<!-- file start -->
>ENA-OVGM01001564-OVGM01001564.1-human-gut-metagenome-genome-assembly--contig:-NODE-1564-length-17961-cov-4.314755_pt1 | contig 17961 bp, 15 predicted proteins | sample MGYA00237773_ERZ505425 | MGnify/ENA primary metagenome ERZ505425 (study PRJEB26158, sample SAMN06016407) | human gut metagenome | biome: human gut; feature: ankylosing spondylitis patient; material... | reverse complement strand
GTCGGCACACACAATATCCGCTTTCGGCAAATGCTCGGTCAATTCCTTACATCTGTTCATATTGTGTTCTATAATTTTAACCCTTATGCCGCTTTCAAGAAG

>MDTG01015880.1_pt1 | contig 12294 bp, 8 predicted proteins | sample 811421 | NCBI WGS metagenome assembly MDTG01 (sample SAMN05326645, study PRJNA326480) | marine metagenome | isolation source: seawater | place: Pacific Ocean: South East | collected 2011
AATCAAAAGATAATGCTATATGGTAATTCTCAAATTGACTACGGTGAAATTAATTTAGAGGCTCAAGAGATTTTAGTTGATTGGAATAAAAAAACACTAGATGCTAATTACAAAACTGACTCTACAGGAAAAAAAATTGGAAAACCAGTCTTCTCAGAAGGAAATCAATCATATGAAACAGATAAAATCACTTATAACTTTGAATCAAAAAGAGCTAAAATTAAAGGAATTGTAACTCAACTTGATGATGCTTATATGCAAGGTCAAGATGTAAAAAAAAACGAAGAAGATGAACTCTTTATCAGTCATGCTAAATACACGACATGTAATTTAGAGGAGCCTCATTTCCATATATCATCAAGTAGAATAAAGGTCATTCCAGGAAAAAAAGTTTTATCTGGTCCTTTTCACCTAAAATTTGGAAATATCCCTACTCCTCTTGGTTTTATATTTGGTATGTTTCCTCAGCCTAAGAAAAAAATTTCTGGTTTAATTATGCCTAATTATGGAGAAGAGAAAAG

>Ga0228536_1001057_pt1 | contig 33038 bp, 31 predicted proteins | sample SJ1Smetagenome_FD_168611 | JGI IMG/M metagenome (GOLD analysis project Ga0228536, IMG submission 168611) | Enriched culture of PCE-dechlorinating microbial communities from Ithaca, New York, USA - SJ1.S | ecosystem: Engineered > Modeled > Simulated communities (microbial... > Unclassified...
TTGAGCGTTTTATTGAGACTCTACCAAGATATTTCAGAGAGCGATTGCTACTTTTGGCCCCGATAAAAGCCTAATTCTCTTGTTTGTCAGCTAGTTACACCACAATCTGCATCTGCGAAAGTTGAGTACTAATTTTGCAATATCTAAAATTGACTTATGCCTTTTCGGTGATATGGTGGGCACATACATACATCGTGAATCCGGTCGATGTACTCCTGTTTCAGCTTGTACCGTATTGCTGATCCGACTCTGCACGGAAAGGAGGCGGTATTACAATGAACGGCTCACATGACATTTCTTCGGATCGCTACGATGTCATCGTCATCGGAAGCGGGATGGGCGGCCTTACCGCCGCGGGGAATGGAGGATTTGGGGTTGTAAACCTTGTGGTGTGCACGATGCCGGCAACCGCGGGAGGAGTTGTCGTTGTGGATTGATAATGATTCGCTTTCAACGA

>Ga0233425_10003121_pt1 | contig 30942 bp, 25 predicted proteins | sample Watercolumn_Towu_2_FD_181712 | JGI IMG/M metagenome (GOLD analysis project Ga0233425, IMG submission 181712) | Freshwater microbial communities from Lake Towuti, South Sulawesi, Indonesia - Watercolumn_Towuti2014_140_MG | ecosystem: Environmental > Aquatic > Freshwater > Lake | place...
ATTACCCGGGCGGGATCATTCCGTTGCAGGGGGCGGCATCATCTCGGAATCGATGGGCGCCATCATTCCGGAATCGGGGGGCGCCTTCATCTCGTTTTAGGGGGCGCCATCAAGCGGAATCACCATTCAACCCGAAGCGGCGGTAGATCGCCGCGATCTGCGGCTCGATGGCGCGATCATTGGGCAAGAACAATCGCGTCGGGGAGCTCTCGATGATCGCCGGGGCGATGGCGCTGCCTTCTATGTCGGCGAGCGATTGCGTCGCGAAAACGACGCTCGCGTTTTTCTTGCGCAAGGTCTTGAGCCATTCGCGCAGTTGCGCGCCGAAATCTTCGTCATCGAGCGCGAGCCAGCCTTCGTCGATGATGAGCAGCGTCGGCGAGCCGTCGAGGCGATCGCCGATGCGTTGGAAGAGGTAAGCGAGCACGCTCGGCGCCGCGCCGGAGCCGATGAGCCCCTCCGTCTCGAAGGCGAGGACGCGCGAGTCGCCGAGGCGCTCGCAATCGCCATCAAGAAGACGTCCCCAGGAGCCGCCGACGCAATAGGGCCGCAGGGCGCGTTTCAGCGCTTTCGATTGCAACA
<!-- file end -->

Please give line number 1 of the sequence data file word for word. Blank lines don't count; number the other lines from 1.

>ENA-OVGM01001564-OVGM01001564.1-human-gut-metagenome-genome-assembly--contig:-NODE-1564-length-17961-cov-4.314755_pt1 | contig 17961 bp, 15 predicted proteins | sample MGYA00237773_ERZ505425 | MGnify/ENA primary metagenome ERZ505425 (study PRJEB26158, sample SAMN06016407) | human gut metagenome | biome: human gut; feature: ankylosing spondylitis patient; material... | reverse complement strand